9
September

The Jockey by Elise Hempel

American Life in Poetry: Column 598
BY TED KOOSER, U.S. POET LAUREATE

elisehempel
I’d guess that many of us like old toys. As a boy I had a wind-up tin submarine that dove and surfaced, and a few years ago I saw one just like it in the window of an antique store, making me, of course, an antique. Here’s a poem by Elise Hempel of Illinois, from Able Muse: A Review of Poetry, Prose & Art. Her newest book, Second Rain, will be out in the spring of 2016, from Able Muse Press.

The Jockey

Atop his exhausted buggy with its
rusted wheels and now-stuck key,
one boot missing, a faded jersey,
the bill of his cap cracked off, he sits

behind a nicked brown horse that once
flicked its tail, clattered around
planked floor or rug when the buggy was wound
after school by children who’ve since

fallen behind him, white-haired or gone,
as he still waves the flopping spring
of his crop, still stares through dimming
goggles, gathering gray ribbons

of dust in his silent, frozen race
down an ever-unfurling track,
hunched to win, leaving far back
all claps and laughter, his once-smooth face

scarred and pitted, just the white
fleck of a smile now, more a sneer,
his empty fists on the reins of air
still holding tight.

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8
September

Selfless by Rick Stephen

selfless
\ˈsel-fləs\ adjective

having or showing great concern for other people
and little or no concern for yourself

a goal,
a dream,
for the self-centered fool
that I am,
an impossibility

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5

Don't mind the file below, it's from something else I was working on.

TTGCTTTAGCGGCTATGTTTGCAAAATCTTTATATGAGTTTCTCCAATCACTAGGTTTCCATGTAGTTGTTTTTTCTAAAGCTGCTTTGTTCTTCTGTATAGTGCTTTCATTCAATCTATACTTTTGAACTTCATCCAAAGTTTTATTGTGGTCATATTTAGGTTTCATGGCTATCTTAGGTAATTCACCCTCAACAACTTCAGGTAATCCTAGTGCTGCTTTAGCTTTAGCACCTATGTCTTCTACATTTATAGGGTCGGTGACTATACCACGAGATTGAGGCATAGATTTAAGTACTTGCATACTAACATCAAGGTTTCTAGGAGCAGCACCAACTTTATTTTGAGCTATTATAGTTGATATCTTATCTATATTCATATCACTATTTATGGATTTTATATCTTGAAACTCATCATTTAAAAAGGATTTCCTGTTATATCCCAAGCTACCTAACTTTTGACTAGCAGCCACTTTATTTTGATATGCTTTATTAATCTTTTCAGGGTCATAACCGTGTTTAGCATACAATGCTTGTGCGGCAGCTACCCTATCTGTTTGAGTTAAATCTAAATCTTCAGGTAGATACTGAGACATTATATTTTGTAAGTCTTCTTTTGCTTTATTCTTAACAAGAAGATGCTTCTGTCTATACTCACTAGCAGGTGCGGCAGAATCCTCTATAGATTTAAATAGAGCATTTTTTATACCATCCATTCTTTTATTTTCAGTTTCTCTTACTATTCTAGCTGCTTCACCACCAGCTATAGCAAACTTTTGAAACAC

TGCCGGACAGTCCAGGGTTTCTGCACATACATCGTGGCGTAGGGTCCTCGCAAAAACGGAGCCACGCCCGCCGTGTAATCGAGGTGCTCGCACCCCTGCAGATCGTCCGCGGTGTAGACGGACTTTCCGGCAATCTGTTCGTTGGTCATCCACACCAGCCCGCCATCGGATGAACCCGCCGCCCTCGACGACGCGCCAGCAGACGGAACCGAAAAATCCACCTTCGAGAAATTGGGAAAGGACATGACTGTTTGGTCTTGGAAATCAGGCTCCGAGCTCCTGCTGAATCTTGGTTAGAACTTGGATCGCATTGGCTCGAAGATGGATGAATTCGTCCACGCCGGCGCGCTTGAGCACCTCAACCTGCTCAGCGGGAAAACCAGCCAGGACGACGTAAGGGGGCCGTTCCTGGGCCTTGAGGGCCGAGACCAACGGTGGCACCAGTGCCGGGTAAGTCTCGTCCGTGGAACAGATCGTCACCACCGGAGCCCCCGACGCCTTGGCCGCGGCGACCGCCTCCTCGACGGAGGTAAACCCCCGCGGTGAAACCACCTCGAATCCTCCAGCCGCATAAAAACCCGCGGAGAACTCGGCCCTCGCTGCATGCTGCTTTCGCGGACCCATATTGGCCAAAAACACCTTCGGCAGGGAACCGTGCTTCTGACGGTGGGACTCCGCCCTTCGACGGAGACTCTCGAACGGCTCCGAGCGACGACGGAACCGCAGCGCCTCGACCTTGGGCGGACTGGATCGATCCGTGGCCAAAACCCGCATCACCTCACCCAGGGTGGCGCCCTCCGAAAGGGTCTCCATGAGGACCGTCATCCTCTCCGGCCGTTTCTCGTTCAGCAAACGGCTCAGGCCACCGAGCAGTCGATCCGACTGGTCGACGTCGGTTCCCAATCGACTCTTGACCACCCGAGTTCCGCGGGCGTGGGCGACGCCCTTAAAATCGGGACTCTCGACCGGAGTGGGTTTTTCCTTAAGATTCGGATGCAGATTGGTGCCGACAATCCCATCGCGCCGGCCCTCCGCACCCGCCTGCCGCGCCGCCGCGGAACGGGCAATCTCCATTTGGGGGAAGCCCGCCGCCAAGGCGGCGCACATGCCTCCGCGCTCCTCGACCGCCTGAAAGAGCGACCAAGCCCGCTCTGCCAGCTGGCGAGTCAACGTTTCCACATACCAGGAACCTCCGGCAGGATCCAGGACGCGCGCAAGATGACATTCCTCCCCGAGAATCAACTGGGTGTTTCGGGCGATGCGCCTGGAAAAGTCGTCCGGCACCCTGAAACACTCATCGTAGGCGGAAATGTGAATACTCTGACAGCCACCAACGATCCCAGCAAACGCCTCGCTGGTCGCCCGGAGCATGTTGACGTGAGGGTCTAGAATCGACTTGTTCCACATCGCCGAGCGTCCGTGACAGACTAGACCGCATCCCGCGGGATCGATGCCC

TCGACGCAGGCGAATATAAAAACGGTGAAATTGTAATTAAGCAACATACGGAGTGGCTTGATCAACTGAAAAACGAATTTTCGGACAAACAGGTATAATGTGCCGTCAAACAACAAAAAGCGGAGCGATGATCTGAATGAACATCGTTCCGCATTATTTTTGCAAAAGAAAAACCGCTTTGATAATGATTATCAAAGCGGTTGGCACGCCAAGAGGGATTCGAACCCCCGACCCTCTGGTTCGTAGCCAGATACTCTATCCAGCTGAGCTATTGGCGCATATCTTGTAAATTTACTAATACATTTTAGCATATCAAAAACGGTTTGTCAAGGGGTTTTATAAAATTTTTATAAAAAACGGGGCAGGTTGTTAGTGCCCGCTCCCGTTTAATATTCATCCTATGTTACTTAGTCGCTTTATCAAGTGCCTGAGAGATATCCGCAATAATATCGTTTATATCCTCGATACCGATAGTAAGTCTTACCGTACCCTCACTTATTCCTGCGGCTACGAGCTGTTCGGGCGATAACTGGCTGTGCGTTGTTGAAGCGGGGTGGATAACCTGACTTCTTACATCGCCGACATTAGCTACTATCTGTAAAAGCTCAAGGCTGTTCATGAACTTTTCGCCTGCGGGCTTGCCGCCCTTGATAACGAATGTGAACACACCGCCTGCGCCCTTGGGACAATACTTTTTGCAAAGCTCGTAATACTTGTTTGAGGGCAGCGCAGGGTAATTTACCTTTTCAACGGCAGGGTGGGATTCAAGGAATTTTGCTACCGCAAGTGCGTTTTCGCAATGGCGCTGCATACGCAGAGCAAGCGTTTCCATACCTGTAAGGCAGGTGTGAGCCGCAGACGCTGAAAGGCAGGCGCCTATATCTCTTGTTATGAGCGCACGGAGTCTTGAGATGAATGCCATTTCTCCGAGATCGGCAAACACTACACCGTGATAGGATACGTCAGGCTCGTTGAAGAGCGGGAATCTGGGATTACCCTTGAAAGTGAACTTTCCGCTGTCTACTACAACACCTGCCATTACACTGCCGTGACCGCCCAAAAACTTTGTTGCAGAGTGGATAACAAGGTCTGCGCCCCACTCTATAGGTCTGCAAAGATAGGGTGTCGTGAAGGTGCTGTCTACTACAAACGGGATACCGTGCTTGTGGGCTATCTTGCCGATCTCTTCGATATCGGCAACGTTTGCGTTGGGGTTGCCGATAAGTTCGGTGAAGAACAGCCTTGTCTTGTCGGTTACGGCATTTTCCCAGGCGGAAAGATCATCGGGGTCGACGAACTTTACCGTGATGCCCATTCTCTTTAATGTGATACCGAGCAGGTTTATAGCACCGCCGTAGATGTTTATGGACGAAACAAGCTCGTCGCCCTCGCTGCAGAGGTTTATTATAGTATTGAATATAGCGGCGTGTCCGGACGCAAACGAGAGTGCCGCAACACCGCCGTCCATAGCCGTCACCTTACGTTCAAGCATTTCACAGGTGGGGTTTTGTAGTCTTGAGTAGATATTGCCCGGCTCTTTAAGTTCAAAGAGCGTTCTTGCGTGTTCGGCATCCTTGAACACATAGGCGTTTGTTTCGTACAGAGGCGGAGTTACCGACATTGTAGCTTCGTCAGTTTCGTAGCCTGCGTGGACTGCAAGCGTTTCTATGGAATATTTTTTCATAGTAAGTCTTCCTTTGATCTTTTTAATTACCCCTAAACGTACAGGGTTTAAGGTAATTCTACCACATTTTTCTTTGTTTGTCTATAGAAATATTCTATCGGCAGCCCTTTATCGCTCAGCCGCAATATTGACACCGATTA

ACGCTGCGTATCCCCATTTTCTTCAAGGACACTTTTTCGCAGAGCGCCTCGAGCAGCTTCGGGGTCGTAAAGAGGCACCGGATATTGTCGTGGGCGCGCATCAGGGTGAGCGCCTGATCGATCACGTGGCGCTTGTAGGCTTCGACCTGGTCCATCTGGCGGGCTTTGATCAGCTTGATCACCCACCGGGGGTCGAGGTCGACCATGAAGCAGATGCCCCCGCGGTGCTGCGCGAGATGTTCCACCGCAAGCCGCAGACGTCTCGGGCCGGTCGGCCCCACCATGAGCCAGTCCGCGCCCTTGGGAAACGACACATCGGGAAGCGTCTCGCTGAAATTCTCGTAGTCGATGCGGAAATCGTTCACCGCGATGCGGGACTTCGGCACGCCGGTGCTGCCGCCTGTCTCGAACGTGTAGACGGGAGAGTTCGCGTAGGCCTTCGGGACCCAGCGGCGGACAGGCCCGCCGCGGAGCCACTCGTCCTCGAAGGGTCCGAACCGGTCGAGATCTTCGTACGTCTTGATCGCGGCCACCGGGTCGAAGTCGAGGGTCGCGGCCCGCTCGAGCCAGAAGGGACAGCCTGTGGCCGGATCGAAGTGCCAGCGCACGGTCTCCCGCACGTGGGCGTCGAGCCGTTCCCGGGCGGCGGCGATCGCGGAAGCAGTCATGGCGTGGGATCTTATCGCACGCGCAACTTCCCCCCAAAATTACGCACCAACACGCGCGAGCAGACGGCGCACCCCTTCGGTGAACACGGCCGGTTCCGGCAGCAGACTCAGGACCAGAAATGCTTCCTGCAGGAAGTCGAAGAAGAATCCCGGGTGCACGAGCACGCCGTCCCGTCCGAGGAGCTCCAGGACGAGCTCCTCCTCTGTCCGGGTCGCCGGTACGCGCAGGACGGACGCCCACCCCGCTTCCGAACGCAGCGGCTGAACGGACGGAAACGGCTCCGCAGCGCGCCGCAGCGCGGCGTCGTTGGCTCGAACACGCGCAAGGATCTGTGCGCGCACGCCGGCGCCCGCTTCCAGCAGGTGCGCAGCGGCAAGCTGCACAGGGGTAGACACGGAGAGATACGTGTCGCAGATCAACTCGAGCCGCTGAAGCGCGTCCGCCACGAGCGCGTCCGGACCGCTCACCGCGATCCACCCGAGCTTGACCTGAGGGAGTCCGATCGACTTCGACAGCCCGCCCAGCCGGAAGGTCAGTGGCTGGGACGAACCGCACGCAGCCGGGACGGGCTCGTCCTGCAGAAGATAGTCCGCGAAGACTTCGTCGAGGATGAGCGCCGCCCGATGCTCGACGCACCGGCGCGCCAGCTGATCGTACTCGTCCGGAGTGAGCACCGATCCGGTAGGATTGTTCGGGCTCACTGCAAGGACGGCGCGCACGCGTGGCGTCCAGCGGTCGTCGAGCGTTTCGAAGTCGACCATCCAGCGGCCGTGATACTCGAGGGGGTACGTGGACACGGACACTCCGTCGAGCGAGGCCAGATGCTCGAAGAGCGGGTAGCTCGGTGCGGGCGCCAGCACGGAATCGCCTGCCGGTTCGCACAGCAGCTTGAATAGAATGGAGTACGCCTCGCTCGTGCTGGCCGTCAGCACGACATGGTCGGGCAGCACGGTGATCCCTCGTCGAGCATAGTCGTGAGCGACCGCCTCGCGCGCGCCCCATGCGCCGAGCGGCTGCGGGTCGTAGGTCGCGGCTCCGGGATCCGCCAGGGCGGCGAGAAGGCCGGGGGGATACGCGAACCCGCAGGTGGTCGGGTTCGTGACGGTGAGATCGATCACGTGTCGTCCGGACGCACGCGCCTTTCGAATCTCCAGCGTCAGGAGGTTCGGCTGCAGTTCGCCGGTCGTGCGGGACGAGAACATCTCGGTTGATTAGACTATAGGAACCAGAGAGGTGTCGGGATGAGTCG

September

Curtains by Stuart Dybek

American Life in Poetry: Column 597
BY TED KOOSER, U.S. POET LAUREATE

Stuart Dybek was born in Chicago, where there are at least a couple of hundred hotels a poet might stroll past, looking up at the windows. Here’s a poem from his book, Streets in Their Own Ink, from Farrar, Strauss and Giroux.

curtainsCurtains

Sometimes they are the only thing beautiful
about a hotel.
Like transients,
come winter they have a way of disappearing,
disguised as dirty light,
limp beside a puttied pane.
Then some April afternoon
a roomer jacks a window open,
a breeze intrudes,
resuscitates memory,
and suddenly they want to fly,
while men,
looking up from the street,
are deceived a moment
into thinking
a girl in an upper story
is waving.

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3
September

Absence by Rick Stephen

absenceAbsence
/ˈabsəns/ noun

the state of being away from
a place or person,
the nonexistence
or lack of …

your touch,
your scent,
your way …
you

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